Looking For Silver Linings

By Louis-Vincent Gave

As the Cambridge economist Arthur Cecil Pigou once noted, “the era of optimism dies in the crisis, but in dying it gives birth to an era of pessimism.” This could describe most investors’ pivot on China over the past few years. The prevalent view for a decade was that China was set to take over the world, guided by infallible policymakers. Today, many investors are taking the opposite view. Between China’s tech crackdown, President Xi Jinping’s focus on “common prosperity”, interminable Covid lockdowns and heightened tensions over Taiwan, the general perception has shifted to a widespread
belief that China is now “uninvestable.”

Interestingly however, Chinese equities have managed to claw back some losses over the past two months despite these negative headlines, while the Chinese government bond market has remained a bright spot in an otherwise grim global landscape (see charts overleaf). If China is about to invade Taiwan, it seems that the CGB market did not get the memo. Rather than be uninvestible, could China, in fact, lead the way out of today’s bearish global environment? And if so, what could serve as a catalyst for such a rally?

  • Catalyst #1: China winds down its Covid lockdown strategy. In a recent piece, my colleagues Ernan Cui and Andrew Batson argued that supply chain disruptions should ease significantly as Shanghai emerges from lockdown. Arguably, policymakers may choose to go further with reopening measures. First, Covid tends to be less transmissible in the summer. Second, the economic damage caused by lockdowns has seen an unusual airing of separate views, with Xi and premier Li Keqiang reportedly disagreeing over the issue of lockdowns. Third, the Communist Party will be hosting its 20th Party Congress this fall, a major event in which Xi is expected to be given an unprecedented third term. The tonal dissonance between such pageantry and ongoing lockdowns would draw unflattering comparisons between Xi and embattled UK prime minister Boris Johnson.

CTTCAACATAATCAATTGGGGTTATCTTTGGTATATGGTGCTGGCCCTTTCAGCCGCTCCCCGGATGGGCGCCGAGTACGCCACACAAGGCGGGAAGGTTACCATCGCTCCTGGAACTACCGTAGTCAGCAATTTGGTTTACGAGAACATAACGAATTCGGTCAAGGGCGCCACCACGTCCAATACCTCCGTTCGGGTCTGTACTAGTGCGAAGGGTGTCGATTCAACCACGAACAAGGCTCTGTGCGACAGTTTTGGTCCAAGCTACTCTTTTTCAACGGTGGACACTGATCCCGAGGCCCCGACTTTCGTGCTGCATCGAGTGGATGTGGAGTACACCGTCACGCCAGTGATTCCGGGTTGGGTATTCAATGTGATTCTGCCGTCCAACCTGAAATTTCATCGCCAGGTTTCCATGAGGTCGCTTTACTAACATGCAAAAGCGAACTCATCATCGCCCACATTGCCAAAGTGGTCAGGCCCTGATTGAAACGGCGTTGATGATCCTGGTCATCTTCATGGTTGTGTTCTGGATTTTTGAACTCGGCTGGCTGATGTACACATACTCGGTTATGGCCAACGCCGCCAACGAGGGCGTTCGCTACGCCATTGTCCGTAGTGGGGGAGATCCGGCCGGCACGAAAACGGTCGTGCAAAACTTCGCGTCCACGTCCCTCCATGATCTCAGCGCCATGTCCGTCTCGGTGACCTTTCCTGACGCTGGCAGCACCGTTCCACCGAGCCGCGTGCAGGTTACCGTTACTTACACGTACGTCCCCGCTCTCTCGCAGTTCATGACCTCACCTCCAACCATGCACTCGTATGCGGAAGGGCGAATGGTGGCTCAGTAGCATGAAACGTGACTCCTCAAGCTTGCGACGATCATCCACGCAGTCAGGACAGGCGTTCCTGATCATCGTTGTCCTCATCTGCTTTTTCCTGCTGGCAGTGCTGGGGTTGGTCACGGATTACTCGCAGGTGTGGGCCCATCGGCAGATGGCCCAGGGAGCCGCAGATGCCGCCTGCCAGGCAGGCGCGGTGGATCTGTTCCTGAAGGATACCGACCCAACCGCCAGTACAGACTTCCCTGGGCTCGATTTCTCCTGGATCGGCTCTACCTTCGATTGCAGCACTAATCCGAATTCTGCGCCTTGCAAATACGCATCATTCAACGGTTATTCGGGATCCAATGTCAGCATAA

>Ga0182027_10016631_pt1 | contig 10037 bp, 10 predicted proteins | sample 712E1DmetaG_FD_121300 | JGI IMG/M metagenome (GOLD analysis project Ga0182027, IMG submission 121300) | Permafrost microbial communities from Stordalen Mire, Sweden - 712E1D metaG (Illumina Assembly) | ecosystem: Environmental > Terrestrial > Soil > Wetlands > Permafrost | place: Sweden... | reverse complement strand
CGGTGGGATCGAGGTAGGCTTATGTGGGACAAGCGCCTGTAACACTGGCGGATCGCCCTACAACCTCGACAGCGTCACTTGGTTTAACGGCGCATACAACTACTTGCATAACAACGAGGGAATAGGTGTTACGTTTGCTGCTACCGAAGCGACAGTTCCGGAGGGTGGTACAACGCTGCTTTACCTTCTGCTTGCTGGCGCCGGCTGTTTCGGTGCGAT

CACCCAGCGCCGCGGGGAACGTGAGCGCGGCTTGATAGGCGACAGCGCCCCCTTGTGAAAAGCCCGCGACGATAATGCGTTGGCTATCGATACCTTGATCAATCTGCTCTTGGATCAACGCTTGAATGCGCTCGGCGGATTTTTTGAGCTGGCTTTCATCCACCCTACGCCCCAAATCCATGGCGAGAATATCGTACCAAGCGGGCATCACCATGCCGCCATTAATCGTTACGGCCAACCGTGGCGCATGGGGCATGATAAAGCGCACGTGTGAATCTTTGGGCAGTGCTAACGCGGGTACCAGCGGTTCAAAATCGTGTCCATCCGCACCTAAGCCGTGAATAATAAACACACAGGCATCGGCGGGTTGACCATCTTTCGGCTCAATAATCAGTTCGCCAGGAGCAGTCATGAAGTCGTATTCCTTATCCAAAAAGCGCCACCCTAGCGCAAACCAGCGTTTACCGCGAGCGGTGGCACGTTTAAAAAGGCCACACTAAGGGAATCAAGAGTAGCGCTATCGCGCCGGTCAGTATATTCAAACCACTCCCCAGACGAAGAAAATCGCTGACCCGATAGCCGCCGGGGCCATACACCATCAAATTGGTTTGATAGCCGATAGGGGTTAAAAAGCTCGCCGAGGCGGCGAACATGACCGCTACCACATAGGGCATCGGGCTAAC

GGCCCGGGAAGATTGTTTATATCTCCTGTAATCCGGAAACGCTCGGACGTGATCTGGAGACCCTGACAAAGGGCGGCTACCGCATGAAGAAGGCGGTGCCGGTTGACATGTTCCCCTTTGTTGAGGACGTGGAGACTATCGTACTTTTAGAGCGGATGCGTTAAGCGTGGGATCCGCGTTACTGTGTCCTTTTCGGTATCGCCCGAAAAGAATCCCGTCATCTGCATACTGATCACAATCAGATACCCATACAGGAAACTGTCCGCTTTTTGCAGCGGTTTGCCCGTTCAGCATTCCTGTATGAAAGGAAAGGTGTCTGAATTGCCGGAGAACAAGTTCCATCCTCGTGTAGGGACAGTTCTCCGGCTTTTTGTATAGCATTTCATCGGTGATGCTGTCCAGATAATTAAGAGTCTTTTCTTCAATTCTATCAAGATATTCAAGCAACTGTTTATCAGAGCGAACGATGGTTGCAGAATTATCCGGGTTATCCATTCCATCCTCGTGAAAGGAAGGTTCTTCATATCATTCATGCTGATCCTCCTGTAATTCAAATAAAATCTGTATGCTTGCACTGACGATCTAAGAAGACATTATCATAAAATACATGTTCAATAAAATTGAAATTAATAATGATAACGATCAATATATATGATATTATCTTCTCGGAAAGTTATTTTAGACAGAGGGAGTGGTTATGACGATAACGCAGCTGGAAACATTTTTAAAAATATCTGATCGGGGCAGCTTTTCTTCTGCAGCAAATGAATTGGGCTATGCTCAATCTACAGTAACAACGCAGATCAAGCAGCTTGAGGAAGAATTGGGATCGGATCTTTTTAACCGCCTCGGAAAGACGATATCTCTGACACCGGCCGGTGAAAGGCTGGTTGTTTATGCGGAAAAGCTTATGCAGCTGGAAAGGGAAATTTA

• Catalyst #2: China moves on from “common prosperity.” Over the past year, Xi’s common prosperity slogan seems to have been dropped from his speeches. Typically, a new campaign is accompanied by a raft of policies; for example, former top leader Hu Jintao’s “Go West” campaign to spur development in China’s western provinces produced major infrastructure plans and tax breaks for companies who moved out west. Common prosperity, however, seems to have been a buzzword with relatively few accompanying measures—aside from the obvious shakedown of China’s tech barons. Which brings us to the third potential catalyst.
  • Catalyst #3: China attempts to support equities. The recent announcement by Alibaba that it would proceed with the biggest share-buyback in Chinese corporate history is perhaps a sign that China has finished shaking down its tech barons—at least for now—and wants to put a floor under equity prices. Top-level rhetoric seems to be softening on internet companies, a boon for the embattled sector and Chinese equities in general.